Is this the right room for a protest?


The purpose of a newspaper’s leader articles is to make points that the relevant editors might think could otherwise be missed, and this piece entitled:

Noisy protest drowns out the truth about fracking by James Quinn in the Sunday Telegraph is no exception.

So what about it has forced me to put finger to keyboard?

Well, for me at least, I see two points that the article raises in the final paragraph, both arising from my developing practice in Systems Thinking, where I’d beg to suggest that we’ve got our thinking very mixed up now, or even just plain wrong.

Who executes our energy policy?

Starting, like the hit parade of old, at the bottom and working upwards, Quinn makes the point that if we protest too loudly about “fracking” then the potential investors will be likely to look elsewhere for returns on theirgas ring investment.

I should point out here that I’m not blaming Quinn at all, he may well be  just putting over a message for editorial balance. Quinn himself points out that the message will not be popular, so I don’t think we should put him in the stocks and pelt him with wet sponges …. yet.

However, I find it a little unpalatable that we have a domestic system to provide our homes with energy from shale gas that is determined by how good the returns are for private investors. I’m thinking here of Checkland’s “3E’s” test:

  • does getting private investors to develop new energy sources actually work (Efficacy)? Well, yes;
  • is it an Efficient way to get energy? I’d say that there are definitely multiple perspectives on this one, technologically it may be, but the economic efficiency could be open to dispute; and
  • it is an Effective way to get energy? Well we don’t know yet as any long-term emergent issues such as possible water table pollution or geological effects haven’t been publicly identified

Later on Checkland added two more Es: Ethicality and Elegance. I’d need to take advice from our eldest son, a geophysicist, on the technical elegance of shale gas extraction by “fracking”, but the ethical and commercial elegance do raise some doubts in my mind.

In the Open University alumni discussions, we frequently talk about economic factors influencing systems. Closed systems are made open by investor demands and expectations driving purposive decision making and activities, which makes it harder to determine the outcome of those systems.

I have no issue with commercial ventures operating to get return on their investments, and I do not expect them to suffer poor returns when executing on public policy.  However, decisions about the future of our energy supply system appear to rest on what makes a good short-term profit instead of taking into account the wider set of influences, and the message is that we must stay quiet on the downsides of what these companies may be doing, otherwise we’ll all have to suffer from energy shortages in future or eat from the public purse to address the short-term “needs”.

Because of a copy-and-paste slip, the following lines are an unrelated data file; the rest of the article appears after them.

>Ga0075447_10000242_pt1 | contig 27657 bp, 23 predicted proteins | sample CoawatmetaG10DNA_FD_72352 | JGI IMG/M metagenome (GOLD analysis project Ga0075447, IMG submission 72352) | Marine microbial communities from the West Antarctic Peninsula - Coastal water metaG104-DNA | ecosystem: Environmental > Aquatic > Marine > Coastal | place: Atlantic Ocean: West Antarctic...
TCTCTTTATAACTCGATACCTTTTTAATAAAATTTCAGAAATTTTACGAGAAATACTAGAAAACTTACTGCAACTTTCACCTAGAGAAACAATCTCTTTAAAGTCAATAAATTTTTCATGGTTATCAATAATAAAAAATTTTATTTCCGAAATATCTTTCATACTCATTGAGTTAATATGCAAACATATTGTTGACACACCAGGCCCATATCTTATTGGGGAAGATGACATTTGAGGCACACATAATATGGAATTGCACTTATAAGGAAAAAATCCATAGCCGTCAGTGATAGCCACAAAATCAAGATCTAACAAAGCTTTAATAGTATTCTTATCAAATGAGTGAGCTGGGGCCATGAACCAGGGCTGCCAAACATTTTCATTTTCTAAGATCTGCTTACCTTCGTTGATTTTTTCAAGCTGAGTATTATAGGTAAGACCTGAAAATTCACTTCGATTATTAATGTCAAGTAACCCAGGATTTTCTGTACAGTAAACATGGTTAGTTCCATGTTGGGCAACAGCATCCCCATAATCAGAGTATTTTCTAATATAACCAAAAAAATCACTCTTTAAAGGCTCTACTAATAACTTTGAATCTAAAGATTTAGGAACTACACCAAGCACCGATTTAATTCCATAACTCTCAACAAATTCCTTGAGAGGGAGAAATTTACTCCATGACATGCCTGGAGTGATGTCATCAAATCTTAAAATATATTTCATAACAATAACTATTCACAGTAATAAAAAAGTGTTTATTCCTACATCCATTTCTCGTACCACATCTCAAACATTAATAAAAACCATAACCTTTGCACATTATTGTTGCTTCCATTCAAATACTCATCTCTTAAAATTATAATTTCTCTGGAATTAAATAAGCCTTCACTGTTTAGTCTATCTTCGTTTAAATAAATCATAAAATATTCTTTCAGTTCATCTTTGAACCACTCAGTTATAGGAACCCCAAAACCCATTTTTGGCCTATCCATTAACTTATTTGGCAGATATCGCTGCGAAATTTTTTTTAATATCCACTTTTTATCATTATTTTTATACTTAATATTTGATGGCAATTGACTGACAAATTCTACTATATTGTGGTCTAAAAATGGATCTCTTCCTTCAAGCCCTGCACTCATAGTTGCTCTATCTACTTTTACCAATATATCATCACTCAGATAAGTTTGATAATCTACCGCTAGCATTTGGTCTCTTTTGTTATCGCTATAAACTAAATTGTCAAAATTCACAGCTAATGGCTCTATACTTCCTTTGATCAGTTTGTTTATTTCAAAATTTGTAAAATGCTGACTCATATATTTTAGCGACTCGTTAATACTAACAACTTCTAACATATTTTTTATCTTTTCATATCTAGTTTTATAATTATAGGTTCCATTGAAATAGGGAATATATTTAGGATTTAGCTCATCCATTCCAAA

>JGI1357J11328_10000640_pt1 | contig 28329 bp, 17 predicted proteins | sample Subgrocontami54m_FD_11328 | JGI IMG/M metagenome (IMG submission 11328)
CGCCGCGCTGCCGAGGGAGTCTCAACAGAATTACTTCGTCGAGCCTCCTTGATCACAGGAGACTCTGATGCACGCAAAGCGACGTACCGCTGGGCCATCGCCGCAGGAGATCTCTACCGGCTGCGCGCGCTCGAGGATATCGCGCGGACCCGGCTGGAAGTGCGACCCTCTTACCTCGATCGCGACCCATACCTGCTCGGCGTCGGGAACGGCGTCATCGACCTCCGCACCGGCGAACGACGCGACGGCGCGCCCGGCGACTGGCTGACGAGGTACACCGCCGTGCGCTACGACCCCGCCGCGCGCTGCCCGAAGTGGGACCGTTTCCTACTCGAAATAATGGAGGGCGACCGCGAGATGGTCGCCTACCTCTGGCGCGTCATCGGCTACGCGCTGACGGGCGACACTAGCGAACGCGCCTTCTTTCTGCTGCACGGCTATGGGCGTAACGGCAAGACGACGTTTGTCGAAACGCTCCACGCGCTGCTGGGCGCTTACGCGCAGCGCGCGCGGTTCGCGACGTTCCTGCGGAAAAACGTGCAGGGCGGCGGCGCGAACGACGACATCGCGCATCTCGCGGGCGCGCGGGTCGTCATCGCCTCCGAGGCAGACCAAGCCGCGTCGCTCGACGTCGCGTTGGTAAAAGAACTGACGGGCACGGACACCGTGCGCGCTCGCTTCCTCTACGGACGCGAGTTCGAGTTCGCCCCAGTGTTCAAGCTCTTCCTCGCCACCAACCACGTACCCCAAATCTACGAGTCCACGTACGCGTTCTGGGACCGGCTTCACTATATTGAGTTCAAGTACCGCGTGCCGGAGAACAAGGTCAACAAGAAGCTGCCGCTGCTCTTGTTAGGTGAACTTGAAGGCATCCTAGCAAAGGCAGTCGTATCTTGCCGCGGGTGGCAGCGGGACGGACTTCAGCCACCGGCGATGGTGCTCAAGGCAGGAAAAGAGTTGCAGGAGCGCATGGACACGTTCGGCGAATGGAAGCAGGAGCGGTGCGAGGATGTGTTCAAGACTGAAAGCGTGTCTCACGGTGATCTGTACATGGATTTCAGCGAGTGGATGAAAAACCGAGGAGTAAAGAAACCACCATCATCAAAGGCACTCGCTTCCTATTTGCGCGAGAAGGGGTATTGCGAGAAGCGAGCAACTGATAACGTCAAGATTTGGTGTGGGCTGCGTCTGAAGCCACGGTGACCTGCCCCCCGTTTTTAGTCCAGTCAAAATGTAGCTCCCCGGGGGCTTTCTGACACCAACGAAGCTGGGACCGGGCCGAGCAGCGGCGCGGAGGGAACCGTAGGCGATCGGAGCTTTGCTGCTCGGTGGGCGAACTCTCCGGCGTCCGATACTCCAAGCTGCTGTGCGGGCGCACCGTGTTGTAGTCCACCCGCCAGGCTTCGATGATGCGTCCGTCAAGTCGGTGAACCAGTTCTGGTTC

Is 40 yea1rs long-term?

In this questionpylonn lies my  second point of concern. We are being told that our UK energy delivery capability will diminish soon as our electricity generating capacity comes towards the end of it’s life, combined with our increasing demand for power.

We could build new gas-fired generating capacity, but our gas requirements are being fed from overseas which makes us economically, and politically, reliant on the gas producing nations. Shale Gas promises us, potentially, 40 years or maybe more of autonomy.

Yet what happens in 40 years time? Can I realistically live out my life being kept warm and lit up whilst heading towards an energy problem that will affect my children, and their children after them.

This whole solution feels like it allows our UK government (of whatever persuasion)  to put off having to make any real decisions. We were told by the incoming coalition government that we would have to endure austerity for the benefit of our longer-term future, and yet I wonder if the spending decisions in these “austere” times aren’t going to get us into longer term trouble. If the choice is a great transport infrastructure arising from HS2, yet no power to make the trains run on it, or more importantly to keep any future generations warm then I’d suggest we need to reprioritise.

Ray Ison, Professor in Systems Thinking at the OU, often speaks out for what he terms “a new economics”. I can’t help but agree that we need to reformulate how we deliver public policy with the right priorities and the right opportunities for everyone involved in making it happen.

The question is how much longer can we live with what we have now?


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